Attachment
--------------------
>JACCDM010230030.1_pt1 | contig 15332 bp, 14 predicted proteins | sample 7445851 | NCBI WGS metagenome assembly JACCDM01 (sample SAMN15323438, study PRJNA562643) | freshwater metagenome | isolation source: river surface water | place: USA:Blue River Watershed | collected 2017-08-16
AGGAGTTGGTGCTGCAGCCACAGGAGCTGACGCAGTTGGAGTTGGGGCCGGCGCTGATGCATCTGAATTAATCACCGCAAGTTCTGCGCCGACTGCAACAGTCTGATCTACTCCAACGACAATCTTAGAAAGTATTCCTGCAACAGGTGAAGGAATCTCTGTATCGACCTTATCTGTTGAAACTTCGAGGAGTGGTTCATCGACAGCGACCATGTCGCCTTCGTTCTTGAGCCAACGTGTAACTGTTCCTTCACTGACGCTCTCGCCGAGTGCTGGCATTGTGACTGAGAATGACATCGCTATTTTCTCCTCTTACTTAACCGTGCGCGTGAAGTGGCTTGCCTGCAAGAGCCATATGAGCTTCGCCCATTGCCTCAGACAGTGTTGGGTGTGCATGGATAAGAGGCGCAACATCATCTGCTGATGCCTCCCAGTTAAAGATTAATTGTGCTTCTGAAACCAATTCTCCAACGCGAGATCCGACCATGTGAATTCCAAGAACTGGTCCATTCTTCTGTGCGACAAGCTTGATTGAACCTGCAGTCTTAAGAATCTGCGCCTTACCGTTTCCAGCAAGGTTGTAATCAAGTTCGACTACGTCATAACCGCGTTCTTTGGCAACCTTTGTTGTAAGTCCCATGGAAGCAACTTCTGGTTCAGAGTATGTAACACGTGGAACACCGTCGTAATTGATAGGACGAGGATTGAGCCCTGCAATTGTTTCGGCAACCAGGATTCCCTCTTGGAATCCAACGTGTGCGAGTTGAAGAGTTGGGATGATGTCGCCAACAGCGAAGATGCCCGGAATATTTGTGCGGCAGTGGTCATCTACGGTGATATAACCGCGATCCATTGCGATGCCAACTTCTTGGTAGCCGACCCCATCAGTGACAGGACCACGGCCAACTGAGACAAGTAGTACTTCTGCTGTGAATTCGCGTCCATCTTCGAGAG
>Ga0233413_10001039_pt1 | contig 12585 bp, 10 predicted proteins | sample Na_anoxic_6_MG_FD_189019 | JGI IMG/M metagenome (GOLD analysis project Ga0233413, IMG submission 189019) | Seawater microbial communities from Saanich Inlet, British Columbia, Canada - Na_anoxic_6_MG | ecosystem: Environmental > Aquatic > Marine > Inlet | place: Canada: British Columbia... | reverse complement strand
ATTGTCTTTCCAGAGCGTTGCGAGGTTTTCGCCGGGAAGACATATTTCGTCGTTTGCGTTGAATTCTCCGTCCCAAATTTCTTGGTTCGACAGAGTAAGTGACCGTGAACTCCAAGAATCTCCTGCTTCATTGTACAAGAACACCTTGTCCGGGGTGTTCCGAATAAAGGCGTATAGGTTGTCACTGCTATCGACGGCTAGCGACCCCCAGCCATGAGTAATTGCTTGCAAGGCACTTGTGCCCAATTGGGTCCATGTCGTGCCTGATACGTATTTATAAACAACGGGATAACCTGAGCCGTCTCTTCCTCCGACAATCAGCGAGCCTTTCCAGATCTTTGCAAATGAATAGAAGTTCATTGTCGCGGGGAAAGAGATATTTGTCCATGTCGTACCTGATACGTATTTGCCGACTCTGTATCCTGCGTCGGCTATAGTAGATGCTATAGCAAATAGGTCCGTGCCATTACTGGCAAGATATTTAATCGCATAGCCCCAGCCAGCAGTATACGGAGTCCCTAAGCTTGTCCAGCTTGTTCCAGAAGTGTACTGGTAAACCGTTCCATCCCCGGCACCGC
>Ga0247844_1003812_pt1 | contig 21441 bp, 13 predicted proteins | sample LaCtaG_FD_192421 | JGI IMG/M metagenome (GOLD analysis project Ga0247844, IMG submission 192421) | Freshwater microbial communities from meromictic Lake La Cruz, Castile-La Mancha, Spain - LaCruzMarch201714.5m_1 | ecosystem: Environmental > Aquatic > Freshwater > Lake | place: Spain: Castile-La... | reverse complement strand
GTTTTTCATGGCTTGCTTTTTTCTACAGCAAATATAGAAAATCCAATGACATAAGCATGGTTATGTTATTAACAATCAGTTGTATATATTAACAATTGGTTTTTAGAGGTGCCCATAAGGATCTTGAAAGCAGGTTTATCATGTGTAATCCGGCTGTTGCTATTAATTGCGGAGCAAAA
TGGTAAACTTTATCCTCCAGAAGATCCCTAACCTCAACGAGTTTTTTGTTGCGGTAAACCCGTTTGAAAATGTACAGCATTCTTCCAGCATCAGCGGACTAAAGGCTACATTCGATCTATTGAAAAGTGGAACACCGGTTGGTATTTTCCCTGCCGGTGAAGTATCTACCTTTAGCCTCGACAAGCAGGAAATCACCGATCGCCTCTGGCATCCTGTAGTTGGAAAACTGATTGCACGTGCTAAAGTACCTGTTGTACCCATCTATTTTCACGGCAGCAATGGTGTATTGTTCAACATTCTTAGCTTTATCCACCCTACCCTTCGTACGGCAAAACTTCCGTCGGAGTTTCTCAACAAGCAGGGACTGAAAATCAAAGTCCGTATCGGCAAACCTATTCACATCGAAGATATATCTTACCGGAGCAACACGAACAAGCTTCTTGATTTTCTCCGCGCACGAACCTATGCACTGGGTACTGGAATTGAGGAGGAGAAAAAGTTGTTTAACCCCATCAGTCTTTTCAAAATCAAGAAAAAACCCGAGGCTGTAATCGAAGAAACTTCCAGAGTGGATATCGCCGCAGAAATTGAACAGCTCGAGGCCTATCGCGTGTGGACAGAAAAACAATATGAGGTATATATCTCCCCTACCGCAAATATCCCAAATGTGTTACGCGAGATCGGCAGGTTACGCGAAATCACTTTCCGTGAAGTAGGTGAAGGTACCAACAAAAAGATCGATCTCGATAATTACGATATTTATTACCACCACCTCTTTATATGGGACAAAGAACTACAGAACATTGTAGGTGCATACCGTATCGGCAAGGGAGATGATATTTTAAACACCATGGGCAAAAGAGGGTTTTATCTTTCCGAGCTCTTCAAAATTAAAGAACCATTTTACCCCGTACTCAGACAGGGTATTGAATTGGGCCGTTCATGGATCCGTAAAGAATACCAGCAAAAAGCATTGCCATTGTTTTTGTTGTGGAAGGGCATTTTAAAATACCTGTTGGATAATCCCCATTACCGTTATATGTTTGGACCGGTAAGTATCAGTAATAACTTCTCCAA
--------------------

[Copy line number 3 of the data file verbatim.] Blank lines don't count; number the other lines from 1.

>Ga0233413_10001039_pt1 | contig 12585 bp, 10 predicted proteins | sample Na_anoxic_6_MG_FD_189019 | JGI IMG/M metagenome (GOLD analysis project Ga0233413, IMG submission 189019) | Seawater microbial communities from Saanich Inlet, British Columbia, Canada - Na_anoxic_6_MG | ecosystem: Environmental > Aquatic > Marine > Inlet | place: Canada: British Columbia... | reverse complement strand